[Recap of last night's show courtesy of Nathan Tobey, user @IcculusFTW.]
Check phone for donut announcement Tweet.
HOLES. What could it meannnnn!?
Will they play “In A Hole” for real this time? Would that be too obvious? But weren’t “Harpua” and “Cinnamon Girl” obvious? Wait, does anyone but me care if they play “In A Hole?”
Also, those donuts look super tasty. Ah, what this triumphant run does to our minds.
“Baker’s Dozen” – taken together with the astonishing mini-run that led up to it -- has produced one of the most consistently thrilling runs in the band’s 34 year history. Just when Americans seem to be losing faith in, well, nearly everything – the world apart of Phish is exactly the opposite. Night after night, a band that – by any normal standard of band longevity should have long since become a nostalgia act -- is giving us new reasons to believe. And yes, last night, on August 2, 2017, they did it again.
(I had to webcast, sadly, but the power of this show was easily felt from far away).
One of the most fun aspects of this ridiculously fun run is how creative the band is getting dreaming up covers for the themes. Tonight’s show was no exception, opening with a brilliant choice – the debut of Tom Waits’ “Way Down In The Hole,” which any fan of “The Wire” knows by heart. Trey is obviously no Tom Waits, but Page’s solo hits the spot, and it’s fun to hear Mike’s bass in a tune I’ve heard so many times.
“Buried Alive” is almost always a good sign of a strong show, and this version is no exception. The “Kill Devil Falls” that follows is a focused, tightly executed first set affair. The rare “Guyute” is always welcome, especially in the first set, and, though Trey fumbles a few lines, it still delivers for a fourth song. Next, we finally get fish’s vacuum back out for the first time this year with “I Didn’t Know.” After a straightforward “NICU,” we get a much more intriguing take on the rarity “Meat,” only the 10th version since the band returned in 2009, and arguably the best. Rather than the usual stop/start breakdown, they stretch the songs’ basic theme into some wonderfully contorted places.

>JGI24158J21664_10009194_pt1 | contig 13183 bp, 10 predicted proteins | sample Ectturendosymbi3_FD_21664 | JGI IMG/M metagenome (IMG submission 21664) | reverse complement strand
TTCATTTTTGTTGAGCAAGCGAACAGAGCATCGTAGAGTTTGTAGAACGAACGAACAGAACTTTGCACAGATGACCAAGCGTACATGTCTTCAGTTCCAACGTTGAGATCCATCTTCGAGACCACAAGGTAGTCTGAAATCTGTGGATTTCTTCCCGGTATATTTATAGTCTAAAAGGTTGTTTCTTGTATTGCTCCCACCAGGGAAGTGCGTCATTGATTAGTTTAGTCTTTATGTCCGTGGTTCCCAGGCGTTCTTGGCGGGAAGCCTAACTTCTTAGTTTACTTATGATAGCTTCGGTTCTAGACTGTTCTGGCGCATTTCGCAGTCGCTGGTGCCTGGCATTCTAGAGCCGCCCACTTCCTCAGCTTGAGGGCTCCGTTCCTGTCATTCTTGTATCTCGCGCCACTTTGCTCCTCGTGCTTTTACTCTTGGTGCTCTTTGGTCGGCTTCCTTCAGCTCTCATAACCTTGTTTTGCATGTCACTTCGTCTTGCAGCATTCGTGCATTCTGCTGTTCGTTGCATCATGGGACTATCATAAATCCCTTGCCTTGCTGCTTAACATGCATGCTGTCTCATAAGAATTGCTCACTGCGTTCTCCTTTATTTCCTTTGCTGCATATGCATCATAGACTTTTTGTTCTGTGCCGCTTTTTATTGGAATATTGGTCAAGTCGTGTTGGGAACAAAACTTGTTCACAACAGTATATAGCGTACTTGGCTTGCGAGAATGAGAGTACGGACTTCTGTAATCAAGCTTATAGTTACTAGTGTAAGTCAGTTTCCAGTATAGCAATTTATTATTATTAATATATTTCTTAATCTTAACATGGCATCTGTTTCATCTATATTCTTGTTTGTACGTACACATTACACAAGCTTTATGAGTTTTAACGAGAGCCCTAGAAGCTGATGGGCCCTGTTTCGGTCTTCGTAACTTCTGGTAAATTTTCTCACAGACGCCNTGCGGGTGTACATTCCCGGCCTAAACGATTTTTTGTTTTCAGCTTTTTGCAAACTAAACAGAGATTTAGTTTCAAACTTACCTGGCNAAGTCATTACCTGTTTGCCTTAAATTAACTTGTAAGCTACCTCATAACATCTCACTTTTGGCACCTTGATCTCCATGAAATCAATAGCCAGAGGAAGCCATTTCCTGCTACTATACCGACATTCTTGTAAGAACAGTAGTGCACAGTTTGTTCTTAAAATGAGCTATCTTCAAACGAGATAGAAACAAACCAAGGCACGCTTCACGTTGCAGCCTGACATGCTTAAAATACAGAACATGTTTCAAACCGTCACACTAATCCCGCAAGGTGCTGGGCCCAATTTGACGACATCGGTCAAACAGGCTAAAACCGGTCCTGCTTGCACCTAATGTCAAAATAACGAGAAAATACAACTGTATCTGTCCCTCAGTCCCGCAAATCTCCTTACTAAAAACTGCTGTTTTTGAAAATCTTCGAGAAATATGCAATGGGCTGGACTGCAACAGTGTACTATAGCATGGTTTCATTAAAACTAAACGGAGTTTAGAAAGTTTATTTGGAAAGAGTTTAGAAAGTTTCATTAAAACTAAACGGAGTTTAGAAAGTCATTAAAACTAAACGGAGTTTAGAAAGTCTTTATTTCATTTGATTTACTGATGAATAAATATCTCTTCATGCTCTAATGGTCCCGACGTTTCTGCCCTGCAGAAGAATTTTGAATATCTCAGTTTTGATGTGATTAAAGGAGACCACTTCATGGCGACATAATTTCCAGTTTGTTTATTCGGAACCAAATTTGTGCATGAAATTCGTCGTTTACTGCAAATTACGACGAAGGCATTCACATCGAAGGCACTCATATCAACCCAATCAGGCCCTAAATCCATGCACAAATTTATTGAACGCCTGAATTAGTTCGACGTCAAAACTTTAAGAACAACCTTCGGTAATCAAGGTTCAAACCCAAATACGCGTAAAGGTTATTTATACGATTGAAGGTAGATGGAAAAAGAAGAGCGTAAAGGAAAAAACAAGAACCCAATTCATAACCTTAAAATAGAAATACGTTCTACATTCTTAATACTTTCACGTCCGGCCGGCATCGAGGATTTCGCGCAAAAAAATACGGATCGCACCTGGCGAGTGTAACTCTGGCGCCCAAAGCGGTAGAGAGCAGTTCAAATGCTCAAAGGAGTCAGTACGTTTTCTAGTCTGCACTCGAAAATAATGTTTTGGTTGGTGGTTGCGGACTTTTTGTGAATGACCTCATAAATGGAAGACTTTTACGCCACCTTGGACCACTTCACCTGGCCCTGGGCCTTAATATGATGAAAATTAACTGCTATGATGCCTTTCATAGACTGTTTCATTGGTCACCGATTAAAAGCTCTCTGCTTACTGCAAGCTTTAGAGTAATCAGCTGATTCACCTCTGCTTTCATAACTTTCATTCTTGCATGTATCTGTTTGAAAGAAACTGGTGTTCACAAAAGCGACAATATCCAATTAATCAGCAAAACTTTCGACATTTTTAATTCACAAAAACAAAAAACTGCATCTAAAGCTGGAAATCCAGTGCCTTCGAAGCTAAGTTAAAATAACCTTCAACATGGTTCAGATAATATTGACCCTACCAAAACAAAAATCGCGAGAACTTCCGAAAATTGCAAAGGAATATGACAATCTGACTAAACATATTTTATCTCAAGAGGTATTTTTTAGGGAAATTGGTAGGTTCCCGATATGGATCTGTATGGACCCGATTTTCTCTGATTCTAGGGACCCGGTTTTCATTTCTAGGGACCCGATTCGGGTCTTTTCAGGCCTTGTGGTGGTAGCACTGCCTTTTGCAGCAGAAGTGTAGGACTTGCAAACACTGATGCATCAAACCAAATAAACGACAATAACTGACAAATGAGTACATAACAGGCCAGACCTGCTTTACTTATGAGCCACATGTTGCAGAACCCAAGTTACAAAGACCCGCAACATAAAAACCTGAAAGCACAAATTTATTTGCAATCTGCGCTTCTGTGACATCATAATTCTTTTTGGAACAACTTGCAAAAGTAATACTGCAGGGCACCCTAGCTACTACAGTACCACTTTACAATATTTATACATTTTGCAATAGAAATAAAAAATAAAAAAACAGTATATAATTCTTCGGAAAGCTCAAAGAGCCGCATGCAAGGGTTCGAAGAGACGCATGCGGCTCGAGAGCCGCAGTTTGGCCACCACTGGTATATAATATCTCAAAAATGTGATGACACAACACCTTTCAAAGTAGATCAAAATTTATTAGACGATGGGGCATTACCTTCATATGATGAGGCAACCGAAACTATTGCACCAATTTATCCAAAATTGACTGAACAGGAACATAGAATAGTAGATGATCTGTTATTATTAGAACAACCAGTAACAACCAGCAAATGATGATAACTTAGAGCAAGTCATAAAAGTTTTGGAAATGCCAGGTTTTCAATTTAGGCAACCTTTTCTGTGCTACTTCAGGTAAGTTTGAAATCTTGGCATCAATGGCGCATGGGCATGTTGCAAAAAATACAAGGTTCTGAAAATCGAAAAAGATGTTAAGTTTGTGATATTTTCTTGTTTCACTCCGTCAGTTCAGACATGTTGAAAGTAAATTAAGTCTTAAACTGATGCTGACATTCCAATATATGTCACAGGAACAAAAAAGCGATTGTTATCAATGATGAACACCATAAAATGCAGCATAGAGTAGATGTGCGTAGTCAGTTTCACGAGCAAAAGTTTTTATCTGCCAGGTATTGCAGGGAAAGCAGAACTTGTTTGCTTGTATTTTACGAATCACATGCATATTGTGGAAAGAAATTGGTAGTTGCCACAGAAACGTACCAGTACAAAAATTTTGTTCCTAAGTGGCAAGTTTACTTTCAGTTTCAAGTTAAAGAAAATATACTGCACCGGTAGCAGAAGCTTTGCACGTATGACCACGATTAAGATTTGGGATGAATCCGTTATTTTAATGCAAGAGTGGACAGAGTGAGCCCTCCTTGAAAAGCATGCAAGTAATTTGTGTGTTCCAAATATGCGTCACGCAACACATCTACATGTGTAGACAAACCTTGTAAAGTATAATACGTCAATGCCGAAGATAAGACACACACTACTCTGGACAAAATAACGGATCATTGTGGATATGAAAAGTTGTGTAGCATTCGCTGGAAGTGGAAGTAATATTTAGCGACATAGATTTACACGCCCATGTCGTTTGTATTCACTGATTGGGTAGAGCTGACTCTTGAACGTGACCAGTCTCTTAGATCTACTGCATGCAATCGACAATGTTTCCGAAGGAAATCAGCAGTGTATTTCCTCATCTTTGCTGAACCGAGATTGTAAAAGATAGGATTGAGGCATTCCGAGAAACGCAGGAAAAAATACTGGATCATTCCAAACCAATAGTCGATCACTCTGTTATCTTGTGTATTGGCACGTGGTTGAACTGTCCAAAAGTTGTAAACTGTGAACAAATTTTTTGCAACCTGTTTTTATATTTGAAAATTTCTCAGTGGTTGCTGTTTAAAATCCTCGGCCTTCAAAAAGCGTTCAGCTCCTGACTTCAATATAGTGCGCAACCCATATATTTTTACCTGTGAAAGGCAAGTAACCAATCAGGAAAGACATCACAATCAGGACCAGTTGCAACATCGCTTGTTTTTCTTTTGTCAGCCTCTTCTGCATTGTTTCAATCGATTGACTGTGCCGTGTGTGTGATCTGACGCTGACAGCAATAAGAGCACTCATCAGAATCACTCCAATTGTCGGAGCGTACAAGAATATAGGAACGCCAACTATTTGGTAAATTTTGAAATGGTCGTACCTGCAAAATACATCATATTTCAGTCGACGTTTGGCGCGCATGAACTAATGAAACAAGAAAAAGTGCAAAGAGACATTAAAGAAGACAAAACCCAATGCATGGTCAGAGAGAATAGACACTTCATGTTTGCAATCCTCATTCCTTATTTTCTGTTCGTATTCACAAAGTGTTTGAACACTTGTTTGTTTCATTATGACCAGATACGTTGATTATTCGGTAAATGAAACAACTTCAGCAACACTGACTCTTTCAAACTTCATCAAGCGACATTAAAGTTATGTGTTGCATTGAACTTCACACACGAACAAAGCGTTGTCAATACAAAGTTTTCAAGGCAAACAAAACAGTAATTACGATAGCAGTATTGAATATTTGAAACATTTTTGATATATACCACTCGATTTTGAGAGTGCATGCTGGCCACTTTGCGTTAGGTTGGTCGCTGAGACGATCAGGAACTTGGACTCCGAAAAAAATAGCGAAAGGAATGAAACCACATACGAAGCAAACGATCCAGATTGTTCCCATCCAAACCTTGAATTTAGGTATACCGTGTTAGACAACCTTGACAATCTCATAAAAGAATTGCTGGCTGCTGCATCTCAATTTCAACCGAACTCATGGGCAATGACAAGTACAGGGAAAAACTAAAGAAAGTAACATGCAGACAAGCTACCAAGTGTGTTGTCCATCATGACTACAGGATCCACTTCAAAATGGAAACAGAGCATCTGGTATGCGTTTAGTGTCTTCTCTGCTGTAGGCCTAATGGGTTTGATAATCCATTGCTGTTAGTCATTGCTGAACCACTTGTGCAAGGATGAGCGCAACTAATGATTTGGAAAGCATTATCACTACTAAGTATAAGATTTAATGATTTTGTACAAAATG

“Maze” makes any first-set better – and is highlighted (as always) by the Page/Trey interplay in the middle passage. It’s a fine version, but nothing special. This is one song that’s long overdue for another walk outside its normal walls (e.g. 7/12/03).
After a typically charming “Ginseng Sullivan,” we get a typically beautiful “Waiting All Night,” which I happen to love. The once overplayed “Heavy Things” is next, but it’s much more welcome, and often more interesting, in its old age. The version, while pleasant as always, is a bit of a throwaway. Note the laugh after “two holes in my face.” “Run Like and Antelope” may just be my favorite way to close a first set – and this one is fierce and well-played.
Overall, some great first set song selections – “Guyute,” “Maze,” “Antelope,” “Buried Alive,” – but I’ve been spoiled by the fantastic and incredibly rare (for 3.0) run of serious first set jams this tour. I’m hoping they return this weekend (the last one of note was 7/26/17). This was not a first set you need to rehear many times, but one that would have been a blast live.
The second set, unsurprisingly, was an entirely different story. Out of the gates with the long awaited first "Mike’s" of 2017, the chance for a second jam was on everyone’s mind. But it’s “Baker’s Dozen.” OF COURSE THEY’RE DOING THE SECOND JAM.
Only, this wasn’t just some novelty act. As good at the two second jams from 2015 are – this was another level. I’d go so far as to call it the most incredible “Mike’s Song” since Cypress (and I know 7-14-00 is great). Ok, who cares what you compare it to, stop what you’re doing, put on your headphones and listen to this immediately.